Hooray for Harmonix: Everyone's Happy Edition
At the top of the last post I said I wanted to write something happy and good. And I do, and now I can. One of the best things I can say is too many great games came out to leave time to write a post. I'm in the business because I love games, and I purchased every major release in the last few months, logging countless hours in everything from Dead Space, to Mirror's Edge yesterday. Many of these games couldn't happen on the last generation of console, but one in particular could, and that's the good thing I am writing about.
Viacom's recent public filings included a statement indicating additional payments would be made to the Harmonix founders. Significant additional payments would be made to Harmonix founders. While admittedly seething with envy, I am truly excited to see the payments being made. Our history is littered with mega payments for "the greatest developer" in the world which later turned out to be overpayments for news events. The mega acquisitions, more often than not, resulted in dissolution of the thing the publisher acquired and the corresponding loss of the developer's spirit. The very thing the publisher tried to own. John Riccitiello spoke to this point at DICE last year and acknowledged EA's is shortcomings in the past and said it is striving to change the culture. Time will tell, but what about the others? The boys at Infinity Ward don't seem so happy. At the other end of the spectrum as those developers who got the "You know we can pay you the royalties we owe you, or we can call it an acquisition and you can save all those taxes" deal (I wish you all were in the room to hear Diego Angel's reaction that suggestion.). These deals turn into publisher ammunition in acquisition discussions leaving developers to constantly wonder "where was I when the stupid money was being spent."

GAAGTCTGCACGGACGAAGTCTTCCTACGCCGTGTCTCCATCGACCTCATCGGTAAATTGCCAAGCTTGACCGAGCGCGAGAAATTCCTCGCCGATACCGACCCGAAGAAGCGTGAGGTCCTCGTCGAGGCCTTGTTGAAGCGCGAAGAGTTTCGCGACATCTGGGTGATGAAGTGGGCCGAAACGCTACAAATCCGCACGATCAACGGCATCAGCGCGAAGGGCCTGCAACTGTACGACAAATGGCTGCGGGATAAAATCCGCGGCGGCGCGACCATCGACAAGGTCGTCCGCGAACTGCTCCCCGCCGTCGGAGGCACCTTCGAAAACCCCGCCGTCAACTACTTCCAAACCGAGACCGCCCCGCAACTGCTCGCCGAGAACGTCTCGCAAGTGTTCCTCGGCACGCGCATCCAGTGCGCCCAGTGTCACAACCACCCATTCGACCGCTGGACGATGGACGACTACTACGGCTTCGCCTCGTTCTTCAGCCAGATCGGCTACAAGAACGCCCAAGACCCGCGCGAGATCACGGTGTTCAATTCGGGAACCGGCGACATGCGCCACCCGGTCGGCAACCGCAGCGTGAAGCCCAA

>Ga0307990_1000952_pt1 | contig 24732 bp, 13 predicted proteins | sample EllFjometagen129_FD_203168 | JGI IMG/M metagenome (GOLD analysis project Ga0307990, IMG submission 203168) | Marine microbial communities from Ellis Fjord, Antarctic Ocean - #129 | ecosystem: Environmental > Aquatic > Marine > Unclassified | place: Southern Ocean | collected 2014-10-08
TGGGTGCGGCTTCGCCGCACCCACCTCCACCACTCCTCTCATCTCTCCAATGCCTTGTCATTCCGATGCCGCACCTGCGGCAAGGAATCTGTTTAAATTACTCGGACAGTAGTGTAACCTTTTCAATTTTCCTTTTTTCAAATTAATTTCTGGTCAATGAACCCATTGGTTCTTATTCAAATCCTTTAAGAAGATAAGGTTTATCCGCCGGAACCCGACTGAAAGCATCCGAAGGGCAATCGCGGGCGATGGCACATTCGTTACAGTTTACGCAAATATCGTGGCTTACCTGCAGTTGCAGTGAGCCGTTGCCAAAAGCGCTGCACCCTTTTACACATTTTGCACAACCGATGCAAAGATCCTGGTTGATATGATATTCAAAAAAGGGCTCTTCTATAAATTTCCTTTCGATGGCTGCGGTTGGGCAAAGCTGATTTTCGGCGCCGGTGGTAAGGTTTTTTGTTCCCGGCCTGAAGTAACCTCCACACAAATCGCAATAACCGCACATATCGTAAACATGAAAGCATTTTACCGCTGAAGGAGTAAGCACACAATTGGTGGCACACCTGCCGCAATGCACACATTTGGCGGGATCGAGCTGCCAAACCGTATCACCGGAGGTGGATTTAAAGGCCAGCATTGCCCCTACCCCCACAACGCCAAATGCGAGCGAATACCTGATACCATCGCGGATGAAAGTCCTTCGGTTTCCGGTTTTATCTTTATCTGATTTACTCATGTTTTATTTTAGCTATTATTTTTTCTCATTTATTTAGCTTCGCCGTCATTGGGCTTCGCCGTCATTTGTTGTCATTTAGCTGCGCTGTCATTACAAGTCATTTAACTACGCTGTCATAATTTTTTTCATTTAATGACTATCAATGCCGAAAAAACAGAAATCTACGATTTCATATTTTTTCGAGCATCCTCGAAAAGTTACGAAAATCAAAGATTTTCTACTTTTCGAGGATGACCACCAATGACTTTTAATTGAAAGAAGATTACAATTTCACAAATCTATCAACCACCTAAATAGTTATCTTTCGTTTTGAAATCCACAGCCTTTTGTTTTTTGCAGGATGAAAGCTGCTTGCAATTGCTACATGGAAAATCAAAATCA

The Harmonix announcement is so great because it shows Viacom not only got exactly what it paid for, it got more. The deal was drafted in a manner to compensate the developer when products did better than anticipated. In case that was not enough encouragement, Viacom left the company alone to do what they do best. Left to its own devices without publisher interference, cultural indoctrination and scores of publisher ground troops, Harmonix followed its Guitar Hero mega hit with its Rock Band Mega Hit. Now for the cool part. Rather than milking the franchise and forcing Harmonix to grow a dozen teams in all directions until the property ends with "Rock Band Babies," Viacom supported Harmonix in its pursuit of Beatles music for a new product. How cool is that? Just in case we have not reached the pinnacle of coolness, rather than challenging the additional payment Viacom made it, and welcomed it with the following statment:
"We may not have anticipated the payment would be that high, but it's based on what they have achieved,'' Viacom spokeswoman Kelly McAndrew commented to Bloomberg. "If they are making more money for us and we have to give a little back, that's OK."